Emotions are a powerful thing that often go misunderstood. They can guide us in life or lead us astray if left unchecked. Crystar is a game based around tragedy and how emotions can either drive someone forward or take them down a path of destruction. How much can life throw at someone before they are overwhelmed and crushed?
Crystar opens up with you controlling a butterfly in a strange dimension. There are other butterflies around you, all seeming to be in a state of torment. You’re not quite as tormented as them, although you slowly come across memories of your life showing that you haven’t had quite a great time. Your name, Rei Hatada, eventually comes back to you. Soon after, you regain your body, and your little sister, Mirai Hatada, appears behind you. Neither of you are sure why you’re in this world, but you know that you need to find a way out. Before you’re able to, a large monster appears and destroys the bridge both you and your sister are crossing, taking your sister with it.
With that, Crystar officially kicks off, with Rei on a mission to save her sister. Given that the title of the game is Crystar, you can expect a lot of heavy themes throughout the game. It tackles deaths of all kinds, mentions of abuse, emotional manipulation, and much more in both the main story as well as optional text blurbs that you pick up as you defeat enemies. If heavier themes aren’t quite your thing, Crystar is a game that you will want to sit out.
The overall story for Crystar is quite interesting, although the way it’s told leaves more to be desired. The game dives into the concept of Purgatory, a dimension between life and death where Souls reside before they are thrown into the Cogs of Renewal for the chance of being reborn. The story unfolds in a way that isn’t quite expected, although the anime tropes that tend to linger in these types of games drag down the experience some. Characters are obsessed with Rei simply because she’s cute, while others appear very close right from the get-go. There are also many who have one-track minds, stating their purpose every three sentences.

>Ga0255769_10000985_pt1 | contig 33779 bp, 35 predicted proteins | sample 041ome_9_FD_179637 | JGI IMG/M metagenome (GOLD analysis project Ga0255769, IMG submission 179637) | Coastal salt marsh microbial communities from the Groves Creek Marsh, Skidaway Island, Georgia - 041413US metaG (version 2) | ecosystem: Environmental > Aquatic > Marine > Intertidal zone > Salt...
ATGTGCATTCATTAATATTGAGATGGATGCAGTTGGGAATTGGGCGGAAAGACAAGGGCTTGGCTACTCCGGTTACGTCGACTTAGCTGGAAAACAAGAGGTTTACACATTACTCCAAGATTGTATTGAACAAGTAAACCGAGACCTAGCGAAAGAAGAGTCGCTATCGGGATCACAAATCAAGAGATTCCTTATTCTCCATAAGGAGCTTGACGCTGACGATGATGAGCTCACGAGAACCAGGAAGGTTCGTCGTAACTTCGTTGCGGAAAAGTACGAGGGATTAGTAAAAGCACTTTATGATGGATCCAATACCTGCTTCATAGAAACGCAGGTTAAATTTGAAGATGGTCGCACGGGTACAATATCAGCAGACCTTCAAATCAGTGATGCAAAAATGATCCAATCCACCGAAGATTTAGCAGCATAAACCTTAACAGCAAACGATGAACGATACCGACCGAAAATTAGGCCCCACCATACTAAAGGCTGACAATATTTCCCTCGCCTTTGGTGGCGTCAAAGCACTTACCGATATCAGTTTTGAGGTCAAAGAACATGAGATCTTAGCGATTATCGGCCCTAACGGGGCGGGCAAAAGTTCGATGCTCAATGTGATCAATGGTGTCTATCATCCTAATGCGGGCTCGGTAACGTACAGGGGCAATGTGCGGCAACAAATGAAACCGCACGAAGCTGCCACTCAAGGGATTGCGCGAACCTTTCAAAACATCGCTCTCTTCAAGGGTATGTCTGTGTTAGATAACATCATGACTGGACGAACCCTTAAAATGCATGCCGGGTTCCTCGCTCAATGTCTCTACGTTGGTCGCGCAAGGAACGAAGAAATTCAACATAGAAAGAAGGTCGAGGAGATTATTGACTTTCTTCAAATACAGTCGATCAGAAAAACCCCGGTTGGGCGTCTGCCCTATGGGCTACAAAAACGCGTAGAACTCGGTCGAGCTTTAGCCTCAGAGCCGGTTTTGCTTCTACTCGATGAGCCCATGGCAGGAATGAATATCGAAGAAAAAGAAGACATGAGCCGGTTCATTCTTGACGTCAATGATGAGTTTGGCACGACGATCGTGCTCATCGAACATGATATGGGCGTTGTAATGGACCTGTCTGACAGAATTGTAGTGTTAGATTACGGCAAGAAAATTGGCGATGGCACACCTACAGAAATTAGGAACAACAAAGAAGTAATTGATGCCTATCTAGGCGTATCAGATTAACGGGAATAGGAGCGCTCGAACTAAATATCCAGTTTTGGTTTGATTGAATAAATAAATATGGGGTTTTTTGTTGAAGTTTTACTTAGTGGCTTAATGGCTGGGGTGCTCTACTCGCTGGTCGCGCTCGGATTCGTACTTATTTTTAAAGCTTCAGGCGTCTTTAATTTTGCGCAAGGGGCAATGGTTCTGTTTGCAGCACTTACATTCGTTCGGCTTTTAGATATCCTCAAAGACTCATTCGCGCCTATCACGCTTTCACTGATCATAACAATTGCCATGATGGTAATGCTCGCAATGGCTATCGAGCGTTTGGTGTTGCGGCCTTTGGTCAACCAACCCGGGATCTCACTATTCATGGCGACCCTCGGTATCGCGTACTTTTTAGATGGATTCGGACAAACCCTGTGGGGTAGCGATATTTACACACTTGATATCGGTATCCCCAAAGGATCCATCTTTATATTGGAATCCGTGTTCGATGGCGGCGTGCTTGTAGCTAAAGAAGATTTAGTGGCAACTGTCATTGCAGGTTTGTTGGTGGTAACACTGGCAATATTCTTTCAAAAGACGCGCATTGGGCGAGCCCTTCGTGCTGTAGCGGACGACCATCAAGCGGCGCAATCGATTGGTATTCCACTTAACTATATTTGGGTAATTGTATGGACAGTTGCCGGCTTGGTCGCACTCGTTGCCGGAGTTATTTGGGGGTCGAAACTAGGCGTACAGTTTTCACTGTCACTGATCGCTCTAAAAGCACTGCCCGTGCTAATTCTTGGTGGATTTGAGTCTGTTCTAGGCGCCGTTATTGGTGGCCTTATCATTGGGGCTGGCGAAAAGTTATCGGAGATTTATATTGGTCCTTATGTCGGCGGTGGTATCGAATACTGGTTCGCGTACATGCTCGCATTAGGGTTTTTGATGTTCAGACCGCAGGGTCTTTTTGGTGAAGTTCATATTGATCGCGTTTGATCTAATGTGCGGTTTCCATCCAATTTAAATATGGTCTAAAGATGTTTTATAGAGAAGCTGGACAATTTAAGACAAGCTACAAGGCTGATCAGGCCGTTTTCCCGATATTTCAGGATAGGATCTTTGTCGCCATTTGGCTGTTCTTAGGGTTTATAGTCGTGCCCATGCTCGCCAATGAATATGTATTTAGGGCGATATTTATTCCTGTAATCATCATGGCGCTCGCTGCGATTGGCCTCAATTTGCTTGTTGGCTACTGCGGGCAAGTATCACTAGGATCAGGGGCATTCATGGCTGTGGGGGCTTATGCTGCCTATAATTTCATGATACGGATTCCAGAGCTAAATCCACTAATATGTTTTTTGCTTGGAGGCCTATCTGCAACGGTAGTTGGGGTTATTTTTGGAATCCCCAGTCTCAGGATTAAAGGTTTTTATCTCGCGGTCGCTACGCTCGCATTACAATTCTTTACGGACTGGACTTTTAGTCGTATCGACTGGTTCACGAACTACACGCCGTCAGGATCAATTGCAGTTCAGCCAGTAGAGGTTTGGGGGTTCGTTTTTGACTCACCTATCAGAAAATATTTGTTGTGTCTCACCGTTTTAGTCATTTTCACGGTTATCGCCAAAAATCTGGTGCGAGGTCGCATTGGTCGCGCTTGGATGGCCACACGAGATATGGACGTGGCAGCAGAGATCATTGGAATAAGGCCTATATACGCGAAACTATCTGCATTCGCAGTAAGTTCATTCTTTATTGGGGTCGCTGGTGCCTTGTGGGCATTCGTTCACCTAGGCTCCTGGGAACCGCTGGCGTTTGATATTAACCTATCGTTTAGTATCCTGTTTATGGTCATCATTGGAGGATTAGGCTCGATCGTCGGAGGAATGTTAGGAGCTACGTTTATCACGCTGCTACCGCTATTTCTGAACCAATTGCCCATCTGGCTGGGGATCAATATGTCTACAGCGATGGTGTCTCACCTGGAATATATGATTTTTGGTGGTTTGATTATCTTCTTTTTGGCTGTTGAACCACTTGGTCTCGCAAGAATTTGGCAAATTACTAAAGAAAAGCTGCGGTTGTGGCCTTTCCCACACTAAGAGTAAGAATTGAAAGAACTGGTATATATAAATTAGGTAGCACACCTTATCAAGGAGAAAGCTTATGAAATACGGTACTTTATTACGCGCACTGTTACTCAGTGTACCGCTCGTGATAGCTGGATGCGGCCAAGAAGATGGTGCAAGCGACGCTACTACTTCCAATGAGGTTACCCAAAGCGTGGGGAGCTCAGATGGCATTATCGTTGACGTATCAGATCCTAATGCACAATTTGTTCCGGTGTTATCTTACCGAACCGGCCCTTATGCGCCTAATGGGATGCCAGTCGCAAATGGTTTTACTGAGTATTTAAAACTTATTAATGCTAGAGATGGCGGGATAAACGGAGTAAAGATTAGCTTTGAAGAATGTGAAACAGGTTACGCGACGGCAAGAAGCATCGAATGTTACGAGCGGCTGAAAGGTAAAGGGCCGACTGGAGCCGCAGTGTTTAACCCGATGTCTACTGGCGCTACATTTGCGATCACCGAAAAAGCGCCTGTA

Crystar is an action RPG with dungeon-crawling aspects where you must transverse the levels of Purgatory to save your sister. The combat is simple to pick up and unfortunately, simple to master with no promise of depth from the start. Intermixed with that are dungeon-crawling portions where you must travel through the levels of Purgatory and moments in your bedroom where you Purify Torments to create new equipment pieces to power up your characters.
All battles in Crystar occur in real time. Enemies will immediately start attacking you the moment you enter their line of sight. You possess both a heavy and light attack that can be used against them, and they can be chained together to form combos. However, the response time between hitting a button and the occurrence of an attack is off by a half second or so, so you’ll need to keep that in mind when attacking foes while also attempting to dodge. You also can’t appear to break your combo to dodge and given the response time difference, this can end up with you taking a lot more hits than anticipated.
The lock-on feature is another portion of combat that is just as clunky to use. You can toggle the lock-on feature at any point, which is nice because if you are constantly adjusting your camera in battle, it will be a bit of an annoyance. Switching which enemy is locked on is set to the camera, so if you turned around in battle and needed to adjust the camera, you may just end up locking on to another enemy in the vicinity.
You will end up with four different characters to use in combat, each with their own battle techniques. Rei will be your normal range sword user who you’ll probably end up using for most, if not all of the game. Kokoro is a single target melee unit, which already makes her tough to use as all enemies in dungeons attack in packs of two or more. Sen is a dual wielding sword user who has higher stats when you first get her. However, the downside with her is that she levels much slower than the other characters. And finally, Nanana is your ranged attacker who has low defense and HP. Speaking honestly, there isn’t much of a reason to deviate away from Rei and occasionally Nanana when facing enemies that like to run away.
Each character has a Guardian that allows them to battle in Purgatory. These Guardians have a use outside of the weapons they provide, however. While battling, they have a chance of countering enemy attacks. They can also block and nullify damage if you’ve taken a fatal blow. Both of these are life savers and much appreciated, especially in the moments when you are surrounded by enemies and constantly taking attacks. There is also a tear gauge that constantly fills up as you attack or take damage. After the gauge is full, you can unleash an ultimate attack. But be careful, because once you choose to unleash that attack, you can’t change your character’s direction. So there may be times where you miss hitting an enemy altogether.
There are special monsters known as Revenants that are stronger than normal and have a pink glow to them along with a dark halo over their heads. These monsters are carrying Torments that you will collect after defeating them. You can carry up to 10 Torments on you at one time and in order to reset your Torment counter, you’ll need to purify them in your room. By crying, or purifying, you can change those Torments into Sentiments, which are equipment that you use in battle.